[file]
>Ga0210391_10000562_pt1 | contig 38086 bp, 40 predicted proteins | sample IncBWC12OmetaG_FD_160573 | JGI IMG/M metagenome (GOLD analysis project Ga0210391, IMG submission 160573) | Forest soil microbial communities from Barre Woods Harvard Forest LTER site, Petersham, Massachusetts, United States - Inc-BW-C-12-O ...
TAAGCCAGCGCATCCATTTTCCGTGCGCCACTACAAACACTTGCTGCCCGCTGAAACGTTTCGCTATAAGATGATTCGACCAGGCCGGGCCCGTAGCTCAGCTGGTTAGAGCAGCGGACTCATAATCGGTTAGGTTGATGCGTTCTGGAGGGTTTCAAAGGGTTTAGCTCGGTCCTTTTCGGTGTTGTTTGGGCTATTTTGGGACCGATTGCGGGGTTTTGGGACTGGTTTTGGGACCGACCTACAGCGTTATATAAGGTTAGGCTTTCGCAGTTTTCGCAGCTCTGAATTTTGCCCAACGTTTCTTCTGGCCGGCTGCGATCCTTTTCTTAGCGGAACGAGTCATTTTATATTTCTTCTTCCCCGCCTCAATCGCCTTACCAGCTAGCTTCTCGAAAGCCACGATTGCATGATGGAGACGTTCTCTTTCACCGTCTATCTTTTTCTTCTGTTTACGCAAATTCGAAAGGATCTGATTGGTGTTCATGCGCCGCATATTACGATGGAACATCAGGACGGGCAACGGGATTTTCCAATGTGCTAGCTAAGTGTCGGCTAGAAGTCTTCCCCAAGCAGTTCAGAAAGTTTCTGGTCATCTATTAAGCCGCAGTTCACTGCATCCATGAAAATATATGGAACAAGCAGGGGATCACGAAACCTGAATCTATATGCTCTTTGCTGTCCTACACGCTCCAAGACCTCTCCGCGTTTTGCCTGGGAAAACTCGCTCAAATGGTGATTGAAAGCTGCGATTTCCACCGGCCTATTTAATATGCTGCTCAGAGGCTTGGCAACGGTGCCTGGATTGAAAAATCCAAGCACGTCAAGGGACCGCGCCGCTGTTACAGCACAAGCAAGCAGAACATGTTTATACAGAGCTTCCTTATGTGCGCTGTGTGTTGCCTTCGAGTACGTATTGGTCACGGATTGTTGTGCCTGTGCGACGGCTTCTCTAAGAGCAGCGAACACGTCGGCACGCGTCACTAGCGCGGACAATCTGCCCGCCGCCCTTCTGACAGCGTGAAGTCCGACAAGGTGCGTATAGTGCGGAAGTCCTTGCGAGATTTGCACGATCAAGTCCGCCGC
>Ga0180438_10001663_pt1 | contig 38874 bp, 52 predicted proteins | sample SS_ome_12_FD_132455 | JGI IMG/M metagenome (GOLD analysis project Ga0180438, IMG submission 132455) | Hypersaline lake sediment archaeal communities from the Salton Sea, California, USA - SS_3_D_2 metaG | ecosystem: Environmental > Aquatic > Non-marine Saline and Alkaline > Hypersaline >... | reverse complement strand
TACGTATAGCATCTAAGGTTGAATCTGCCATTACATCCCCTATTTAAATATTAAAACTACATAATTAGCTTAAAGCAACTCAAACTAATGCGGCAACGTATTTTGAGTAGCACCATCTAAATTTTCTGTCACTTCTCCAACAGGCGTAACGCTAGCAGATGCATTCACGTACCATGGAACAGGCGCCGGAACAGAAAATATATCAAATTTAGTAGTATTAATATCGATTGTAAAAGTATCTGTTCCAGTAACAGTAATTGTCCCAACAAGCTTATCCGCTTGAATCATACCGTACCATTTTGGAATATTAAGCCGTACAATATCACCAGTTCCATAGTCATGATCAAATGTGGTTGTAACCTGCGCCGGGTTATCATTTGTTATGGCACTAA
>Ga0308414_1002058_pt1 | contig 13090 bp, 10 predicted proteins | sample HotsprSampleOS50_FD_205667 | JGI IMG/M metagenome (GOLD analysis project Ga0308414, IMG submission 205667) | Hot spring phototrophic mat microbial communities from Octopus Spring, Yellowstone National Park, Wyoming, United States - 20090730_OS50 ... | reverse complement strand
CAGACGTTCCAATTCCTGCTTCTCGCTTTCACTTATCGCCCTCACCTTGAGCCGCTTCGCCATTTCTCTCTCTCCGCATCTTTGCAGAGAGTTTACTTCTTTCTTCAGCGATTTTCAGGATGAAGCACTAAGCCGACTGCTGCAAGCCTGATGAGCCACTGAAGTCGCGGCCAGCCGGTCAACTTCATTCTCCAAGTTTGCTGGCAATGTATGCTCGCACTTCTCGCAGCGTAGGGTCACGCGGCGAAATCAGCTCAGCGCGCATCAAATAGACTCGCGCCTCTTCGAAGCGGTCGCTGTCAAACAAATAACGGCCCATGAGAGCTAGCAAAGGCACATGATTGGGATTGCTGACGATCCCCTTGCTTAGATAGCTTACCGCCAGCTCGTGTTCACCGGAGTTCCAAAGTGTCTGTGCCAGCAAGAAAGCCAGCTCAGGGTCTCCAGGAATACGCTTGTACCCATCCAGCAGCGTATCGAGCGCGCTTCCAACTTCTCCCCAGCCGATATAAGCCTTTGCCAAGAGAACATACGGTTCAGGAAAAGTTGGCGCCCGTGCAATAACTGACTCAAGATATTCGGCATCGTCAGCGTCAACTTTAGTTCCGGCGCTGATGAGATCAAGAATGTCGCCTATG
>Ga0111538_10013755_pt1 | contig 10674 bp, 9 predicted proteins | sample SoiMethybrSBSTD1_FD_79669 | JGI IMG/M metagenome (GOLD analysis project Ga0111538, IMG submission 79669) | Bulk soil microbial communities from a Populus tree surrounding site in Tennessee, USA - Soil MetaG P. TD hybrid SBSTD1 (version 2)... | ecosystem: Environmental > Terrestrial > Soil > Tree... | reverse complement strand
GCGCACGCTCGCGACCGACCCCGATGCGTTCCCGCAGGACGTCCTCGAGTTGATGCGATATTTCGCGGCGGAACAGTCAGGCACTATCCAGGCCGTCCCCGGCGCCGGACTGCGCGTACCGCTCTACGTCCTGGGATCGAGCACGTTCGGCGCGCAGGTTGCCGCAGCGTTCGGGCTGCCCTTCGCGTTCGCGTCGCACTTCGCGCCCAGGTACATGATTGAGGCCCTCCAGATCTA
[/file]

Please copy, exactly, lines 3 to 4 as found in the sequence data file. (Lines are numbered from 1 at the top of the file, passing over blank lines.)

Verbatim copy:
>Ga0180438_10001663_pt1 | contig 38874 bp, 52 predicted proteins | sample SS_ome_12_FD_132455 | JGI IMG/M metagenome (GOLD analysis project Ga0180438, IMG submission 132455) | Hypersaline lake sediment archaeal communities from the Salton Sea, California, USA - SS_3_D_2 metaG | ecosystem: Environmental > Aquatic > Non-marine Saline and Alkaline > Hypersaline >... | reverse complement strand
TACGTATAGCATCTAAGGTTGAATCTGCCATTACATCCCCTATTTAAATATTAAAACTACATAATTAGCTTAAAGCAACTCAAACTAATGCGGCAACGTATTTTGAGTAGCACCATCTAAATTTTCTGTCACTTCTCCAACAGGCGTAACGCTAGCAGATGCATTCACGTACCATGGAACAGGCGCCGGAACAGAAAATATATCAAATTTAGTAGTATTAATATCGATTGTAAAAGTATCTGTTCCAGTAACAGTAATTGTCCCAACAAGCTTATCCGCTTGAATCATACCGTACCATTTTGGAATATTAAGCCGTACAATATCACCAGTTCCATAGTCATGATCAAATGTGGTTGTAACCTGCGCCGGGTTATCATTTGTTATGGCACTAA